In this case, when the treating temperature is excessively low, the hydrophilic property of the coating increases. Accordingly, the coating is soft being prone to flaws, being poor in adherent property to the surface of the optical material and is low in durability. When, in contrast, the temperature is excessively high, the close adherence of the coating to the surface of the optical material is really enhanced, but the clouding preventing property is poor. The temperature of 50 150C is accordingly the optimum one for the drying and hardening treatment. If the molecular Weight of the polyacrylic acid is small, it is necessary to lowerthe heating temperature.
With the foregoing treating method, there is attained an optical component having a surface which keeps the light transmitting property, aeration resisting property, water resisting property and clouding preventing property, and which is the most appropriate for permanent use.
in order to obtain a more firm coating, an epoxyresin PZ.985E, trade name, Ciba, Swiss, and its hardener HZ.985E, (trade name, Ciba, Swiss) or Silane A-l 100 (trade name, Union Carbite, U.S.A.) that is 'y-aminopropyl-triethoxysilane NH. ,(CH Si(OC l-l is diluted with the same amount of toluene CH C H Thereafter, the mixed solution thus prepared is coated on the surface of an optical material to a thickness of 1 a by any one of the immersion method, the
spraying method or the spinning method. As in the foregoing, the coating is dried in a dryer at a heating temperature of 50 150C. Thereafter, the coating previously stated and constituted of the mixed solution consisting of polyacrylic acid, hexamethoxymethylmelamine and 2-ethoxyethanol is coated onto the dried coating to a thickness of 10 1,000 by a method as in the foregoing, and is subjected to the drying and hardening treatment.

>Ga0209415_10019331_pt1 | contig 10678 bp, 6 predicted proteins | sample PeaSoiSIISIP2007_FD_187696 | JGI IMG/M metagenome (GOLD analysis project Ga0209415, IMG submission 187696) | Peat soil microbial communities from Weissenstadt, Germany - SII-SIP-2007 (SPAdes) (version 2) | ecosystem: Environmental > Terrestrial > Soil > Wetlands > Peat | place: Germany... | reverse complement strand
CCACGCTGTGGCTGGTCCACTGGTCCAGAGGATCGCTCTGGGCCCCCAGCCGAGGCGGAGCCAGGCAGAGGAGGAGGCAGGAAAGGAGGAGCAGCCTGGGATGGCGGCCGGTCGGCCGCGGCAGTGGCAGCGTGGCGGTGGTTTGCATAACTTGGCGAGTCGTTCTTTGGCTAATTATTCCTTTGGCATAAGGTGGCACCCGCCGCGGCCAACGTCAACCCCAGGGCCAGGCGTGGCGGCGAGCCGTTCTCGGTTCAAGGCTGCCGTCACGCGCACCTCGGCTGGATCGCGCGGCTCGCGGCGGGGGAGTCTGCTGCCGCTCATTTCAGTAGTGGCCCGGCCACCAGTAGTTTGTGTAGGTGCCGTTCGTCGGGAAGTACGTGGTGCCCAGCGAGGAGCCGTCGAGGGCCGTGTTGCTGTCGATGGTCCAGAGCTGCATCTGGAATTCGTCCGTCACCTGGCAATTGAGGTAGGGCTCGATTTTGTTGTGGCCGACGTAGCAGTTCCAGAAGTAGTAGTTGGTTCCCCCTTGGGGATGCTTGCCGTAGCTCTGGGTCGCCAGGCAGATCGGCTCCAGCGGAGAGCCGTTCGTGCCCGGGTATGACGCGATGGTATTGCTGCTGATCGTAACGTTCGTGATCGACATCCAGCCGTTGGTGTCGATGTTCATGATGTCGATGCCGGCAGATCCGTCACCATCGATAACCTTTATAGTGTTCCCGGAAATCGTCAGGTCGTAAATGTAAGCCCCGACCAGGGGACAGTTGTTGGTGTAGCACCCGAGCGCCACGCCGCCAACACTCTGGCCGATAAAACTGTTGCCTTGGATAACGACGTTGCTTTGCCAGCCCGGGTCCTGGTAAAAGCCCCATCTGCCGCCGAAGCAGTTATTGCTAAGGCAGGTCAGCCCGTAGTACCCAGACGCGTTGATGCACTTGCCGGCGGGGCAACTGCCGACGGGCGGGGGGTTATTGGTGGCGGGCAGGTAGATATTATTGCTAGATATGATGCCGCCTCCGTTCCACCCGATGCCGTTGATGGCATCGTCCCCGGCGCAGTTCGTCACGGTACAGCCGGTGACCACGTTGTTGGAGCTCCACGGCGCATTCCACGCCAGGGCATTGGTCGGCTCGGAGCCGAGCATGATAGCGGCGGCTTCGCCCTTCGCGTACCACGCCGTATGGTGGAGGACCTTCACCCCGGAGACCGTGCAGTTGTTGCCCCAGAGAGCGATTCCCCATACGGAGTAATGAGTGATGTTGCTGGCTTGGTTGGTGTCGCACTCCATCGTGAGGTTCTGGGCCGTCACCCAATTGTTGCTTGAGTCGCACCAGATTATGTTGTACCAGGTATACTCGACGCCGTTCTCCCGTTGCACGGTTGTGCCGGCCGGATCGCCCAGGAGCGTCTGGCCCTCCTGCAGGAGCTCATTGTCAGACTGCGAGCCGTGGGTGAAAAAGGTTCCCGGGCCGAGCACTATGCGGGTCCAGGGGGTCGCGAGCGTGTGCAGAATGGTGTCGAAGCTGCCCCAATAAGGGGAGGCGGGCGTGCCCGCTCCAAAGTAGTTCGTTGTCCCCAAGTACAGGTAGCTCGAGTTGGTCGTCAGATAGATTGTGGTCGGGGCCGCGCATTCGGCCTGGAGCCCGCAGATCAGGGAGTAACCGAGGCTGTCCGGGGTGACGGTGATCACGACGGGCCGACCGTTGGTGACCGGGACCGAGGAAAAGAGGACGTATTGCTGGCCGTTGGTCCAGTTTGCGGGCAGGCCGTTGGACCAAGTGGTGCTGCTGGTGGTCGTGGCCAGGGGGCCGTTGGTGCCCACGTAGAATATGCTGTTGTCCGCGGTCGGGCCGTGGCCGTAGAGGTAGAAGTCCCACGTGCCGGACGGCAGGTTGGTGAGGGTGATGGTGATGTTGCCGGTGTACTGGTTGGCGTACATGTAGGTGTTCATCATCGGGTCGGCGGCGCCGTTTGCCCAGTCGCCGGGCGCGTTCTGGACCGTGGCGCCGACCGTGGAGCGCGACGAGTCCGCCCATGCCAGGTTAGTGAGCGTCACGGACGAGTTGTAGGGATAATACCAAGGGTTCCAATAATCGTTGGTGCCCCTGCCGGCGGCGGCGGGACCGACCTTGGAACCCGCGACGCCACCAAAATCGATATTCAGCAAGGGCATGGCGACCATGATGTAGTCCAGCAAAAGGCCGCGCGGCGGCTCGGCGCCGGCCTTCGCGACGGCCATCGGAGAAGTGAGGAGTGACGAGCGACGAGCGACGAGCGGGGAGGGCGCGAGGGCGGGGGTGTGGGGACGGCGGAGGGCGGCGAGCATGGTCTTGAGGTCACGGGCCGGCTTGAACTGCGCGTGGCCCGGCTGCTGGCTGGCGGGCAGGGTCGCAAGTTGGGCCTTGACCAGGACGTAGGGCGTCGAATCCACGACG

The invention will be described hereunder in connection with a few examples thereof.
EXAMPLE 1 A mixed solution was prepared which contained 28% by weight of polyacrylic acid having a degree of polymerization of approximately 1,000 (an average molecular weight of 75 X 10"), 5% by weight of hexamethoxymelamine, 66% by weight of 2-ethoxyethanol, a very small amount of y-aminopropyl-triethoxysilane and approximately 0. 1% by weight of surfactant polyethylene glycol fatty acid ester. On the other hand, a mixed solution consisting of 200cc of diluent (water) and 5% by weight of 'y-aminopyltriethoxysilane was separately prepared. In this case, total percentages by weight is always 100%. An optical material previously cleaned was immersed in the second-mentioned mixed solution for about 5 minutes, and then taken out. Subsequently, as a spinner a high-speed rotating table was rotated with the optical material placed thereon, the optical material was further cleaned with 2-ethoxyethanol, whereupon the first-mentioned mixed solution was dropped on the surface of the optical material so as to be diffused and coated over the entire area. Further, the spinner was rotated at a speed of 1.500 r.p.m. for about 45 seconds, to remove unnecessary parts of the dropped solution. Thereafter, the drying and hardening treatment of the coating was carried out in a dryer at a heating temperature of 150C for about 4 hours.